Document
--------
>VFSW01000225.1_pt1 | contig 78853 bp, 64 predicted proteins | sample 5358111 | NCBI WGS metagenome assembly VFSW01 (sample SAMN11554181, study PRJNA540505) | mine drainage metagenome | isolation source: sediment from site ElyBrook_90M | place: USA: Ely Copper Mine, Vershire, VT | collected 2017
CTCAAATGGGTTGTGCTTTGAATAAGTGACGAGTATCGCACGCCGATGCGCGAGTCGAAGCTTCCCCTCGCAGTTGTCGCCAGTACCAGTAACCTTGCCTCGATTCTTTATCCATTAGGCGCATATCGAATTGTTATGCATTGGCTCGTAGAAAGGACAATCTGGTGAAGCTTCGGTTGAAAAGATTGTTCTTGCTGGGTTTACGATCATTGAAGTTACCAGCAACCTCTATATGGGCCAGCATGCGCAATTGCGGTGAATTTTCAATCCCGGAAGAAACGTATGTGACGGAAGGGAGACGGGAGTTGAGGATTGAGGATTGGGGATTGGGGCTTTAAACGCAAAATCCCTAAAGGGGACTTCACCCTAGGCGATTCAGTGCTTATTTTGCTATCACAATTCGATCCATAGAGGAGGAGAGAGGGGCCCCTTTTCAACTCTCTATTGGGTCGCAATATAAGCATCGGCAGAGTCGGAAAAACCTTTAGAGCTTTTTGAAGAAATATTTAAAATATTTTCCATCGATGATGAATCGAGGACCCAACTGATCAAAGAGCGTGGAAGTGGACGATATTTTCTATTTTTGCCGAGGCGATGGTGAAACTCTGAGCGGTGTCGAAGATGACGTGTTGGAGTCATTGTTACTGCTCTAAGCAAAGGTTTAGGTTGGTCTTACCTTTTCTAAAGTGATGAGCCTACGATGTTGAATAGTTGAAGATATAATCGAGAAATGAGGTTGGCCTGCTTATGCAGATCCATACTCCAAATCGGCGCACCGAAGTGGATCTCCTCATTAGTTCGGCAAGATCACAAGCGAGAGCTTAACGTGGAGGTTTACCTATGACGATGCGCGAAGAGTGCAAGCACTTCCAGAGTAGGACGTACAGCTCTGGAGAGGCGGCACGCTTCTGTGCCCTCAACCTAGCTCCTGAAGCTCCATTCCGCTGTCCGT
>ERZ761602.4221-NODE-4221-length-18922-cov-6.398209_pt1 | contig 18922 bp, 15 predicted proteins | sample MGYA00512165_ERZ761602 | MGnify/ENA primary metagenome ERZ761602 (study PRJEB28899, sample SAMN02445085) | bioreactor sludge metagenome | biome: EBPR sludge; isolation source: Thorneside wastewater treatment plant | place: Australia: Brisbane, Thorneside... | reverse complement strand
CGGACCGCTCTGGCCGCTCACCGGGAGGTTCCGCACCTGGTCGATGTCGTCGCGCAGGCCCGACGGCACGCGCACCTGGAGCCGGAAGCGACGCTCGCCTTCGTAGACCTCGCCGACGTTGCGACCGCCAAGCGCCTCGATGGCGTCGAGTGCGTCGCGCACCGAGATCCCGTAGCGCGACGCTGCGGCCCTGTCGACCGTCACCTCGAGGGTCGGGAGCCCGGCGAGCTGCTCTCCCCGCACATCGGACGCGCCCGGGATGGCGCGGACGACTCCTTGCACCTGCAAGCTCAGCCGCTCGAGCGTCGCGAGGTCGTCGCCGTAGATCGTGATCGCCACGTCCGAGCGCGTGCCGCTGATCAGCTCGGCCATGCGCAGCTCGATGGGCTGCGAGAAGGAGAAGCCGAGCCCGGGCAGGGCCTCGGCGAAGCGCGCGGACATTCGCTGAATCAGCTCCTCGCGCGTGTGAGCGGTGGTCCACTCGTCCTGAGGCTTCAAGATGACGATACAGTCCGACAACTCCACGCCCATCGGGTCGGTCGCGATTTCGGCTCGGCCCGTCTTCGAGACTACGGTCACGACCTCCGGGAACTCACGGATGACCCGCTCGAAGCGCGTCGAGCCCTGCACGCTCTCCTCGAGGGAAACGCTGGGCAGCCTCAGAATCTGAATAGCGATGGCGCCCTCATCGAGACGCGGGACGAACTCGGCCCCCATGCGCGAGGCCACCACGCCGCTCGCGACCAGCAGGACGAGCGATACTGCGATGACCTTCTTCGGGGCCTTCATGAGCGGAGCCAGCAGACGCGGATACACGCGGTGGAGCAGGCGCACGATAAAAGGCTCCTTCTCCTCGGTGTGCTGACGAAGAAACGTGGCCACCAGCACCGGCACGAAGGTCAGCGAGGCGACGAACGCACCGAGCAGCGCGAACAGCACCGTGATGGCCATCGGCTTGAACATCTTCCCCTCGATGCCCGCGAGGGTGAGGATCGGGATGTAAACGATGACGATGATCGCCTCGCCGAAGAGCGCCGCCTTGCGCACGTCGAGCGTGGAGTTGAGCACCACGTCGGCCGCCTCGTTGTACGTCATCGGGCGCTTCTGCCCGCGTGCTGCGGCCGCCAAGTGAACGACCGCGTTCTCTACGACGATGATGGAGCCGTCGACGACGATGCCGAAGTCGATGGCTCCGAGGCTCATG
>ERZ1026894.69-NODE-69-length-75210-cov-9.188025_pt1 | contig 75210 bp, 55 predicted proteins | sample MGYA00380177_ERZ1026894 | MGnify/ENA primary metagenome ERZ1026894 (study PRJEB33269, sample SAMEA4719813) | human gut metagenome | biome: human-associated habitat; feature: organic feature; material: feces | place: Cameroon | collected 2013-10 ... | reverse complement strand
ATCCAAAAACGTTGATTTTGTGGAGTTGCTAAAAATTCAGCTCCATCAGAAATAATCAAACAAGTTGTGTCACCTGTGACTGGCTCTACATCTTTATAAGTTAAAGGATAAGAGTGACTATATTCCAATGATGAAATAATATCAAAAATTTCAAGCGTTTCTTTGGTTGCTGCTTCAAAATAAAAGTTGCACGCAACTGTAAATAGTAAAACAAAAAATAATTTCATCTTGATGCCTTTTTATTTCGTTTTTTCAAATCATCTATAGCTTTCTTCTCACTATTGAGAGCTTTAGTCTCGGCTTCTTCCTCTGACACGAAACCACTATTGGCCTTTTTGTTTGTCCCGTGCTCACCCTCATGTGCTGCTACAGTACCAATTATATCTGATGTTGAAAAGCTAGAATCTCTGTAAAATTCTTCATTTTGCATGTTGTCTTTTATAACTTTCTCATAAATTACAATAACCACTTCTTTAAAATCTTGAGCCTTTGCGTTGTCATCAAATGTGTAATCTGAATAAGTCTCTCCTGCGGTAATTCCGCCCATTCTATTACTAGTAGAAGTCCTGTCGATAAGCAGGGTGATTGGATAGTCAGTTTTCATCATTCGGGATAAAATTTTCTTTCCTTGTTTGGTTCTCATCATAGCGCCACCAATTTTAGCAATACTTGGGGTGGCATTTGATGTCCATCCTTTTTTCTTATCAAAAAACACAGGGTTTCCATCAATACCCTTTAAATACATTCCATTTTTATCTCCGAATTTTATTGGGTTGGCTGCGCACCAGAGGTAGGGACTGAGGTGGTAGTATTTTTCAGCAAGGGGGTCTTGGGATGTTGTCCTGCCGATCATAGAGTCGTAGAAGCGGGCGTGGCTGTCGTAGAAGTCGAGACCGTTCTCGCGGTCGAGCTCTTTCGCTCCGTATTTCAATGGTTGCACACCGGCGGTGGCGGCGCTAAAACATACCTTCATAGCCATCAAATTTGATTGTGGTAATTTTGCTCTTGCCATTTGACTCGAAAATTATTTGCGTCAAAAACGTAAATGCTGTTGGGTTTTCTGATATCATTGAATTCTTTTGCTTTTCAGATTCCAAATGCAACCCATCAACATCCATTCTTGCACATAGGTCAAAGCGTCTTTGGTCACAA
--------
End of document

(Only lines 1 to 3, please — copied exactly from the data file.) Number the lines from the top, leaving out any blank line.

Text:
>VFSW01000225.1_pt1 | contig 78853 bp, 64 predicted proteins | sample 5358111 | NCBI WGS metagenome assembly VFSW01 (sample SAMN11554181, study PRJNA540505) | mine drainage metagenome | isolation source: sediment from site ElyBrook_90M | place: USA: Ely Copper Mine, Vershire, VT | collected 2017
CTCAAATGGGTTGTGCTTTGAATAAGTGACGAGTATCGCACGCCGATGCGCGAGTCGAAGCTTCCCCTCGCAGTTGTCGCCAGTACCAGTAACCTTGCCTCGATTCTTTATCCATTAGGCGCATATCGAATTGTTATGCATTGGCTCGTAGAAAGGACAATCTGGTGAAGCTTCGGTTGAAAAGATTGTTCTTGCTGGGTTTACGATCATTGAAGTTACCAGCAACCTCTATATGGGCCAGCATGCGCAATTGCGGTGAATTTTCAATCCCGGAAGAAACGTATGTGACGGAAGGGAGACGGGAGTTGAGGATTGAGGATTGGGGATTGGGGCTTTAAACGCAAAATCCCTAAAGGGGACTTCACCCTAGGCGATTCAGTGCTTATTTTGCTATCACAATTCGATCCATAGAGGAGGAGAGAGGGGCCCCTTTTCAACTCTCTATTGGGTCGCAATATAAGCATCGGCAGAGTCGGAAAAACCTTTAGAGCTTTTTGAAGAAATATTTAAAATATTTTCCATCGATGATGAATCGAGGACCCAACTGATCAAAGAGCGTGGAAGTGGACGATATTTTCTATTTTTGCCGAGGCGATGGTGAAACTCTGAGCGGTGTCGAAGATGACGTGTTGGAGTCATTGTTACTGCTCTAAGCAAAGGTTTAGGTTGGTCTTACCTTTTCTAAAGTGATGAGCCTACGATGTTGAATAGTTGAAGATATAATCGAGAAATGAGGTTGGCCTGCTTATGCAGATCCATACTCCAAATCGGCGCACCGAAGTGGATCTCCTCATTAGTTCGGCAAGATCACAAGCGAGAGCTTAACGTGGAGGTTTACCTATGACGATGCGCGAAGAGTGCAAGCACTTCCAGAGTAGGACGTACAGCTCTGGAGAGGCGGCACGCTTCTGTGCCCTCAACCTAGCTCCTGAAGCTCCATTCCGCTGTCCGT
>ERZ761602.4221-NODE-4221-length-18922-cov-6.398209_pt1 | contig 18922 bp, 15 predicted proteins | sample MGYA00512165_ERZ761602 | MGnify/ENA primary metagenome ERZ761602 (study PRJEB28899, sample SAMN02445085) | bioreactor sludge metagenome | biome: EBPR sludge; isolation source: Thorneside wastewater treatment plant | place: Australia: Brisbane, Thorneside... | reverse complement strand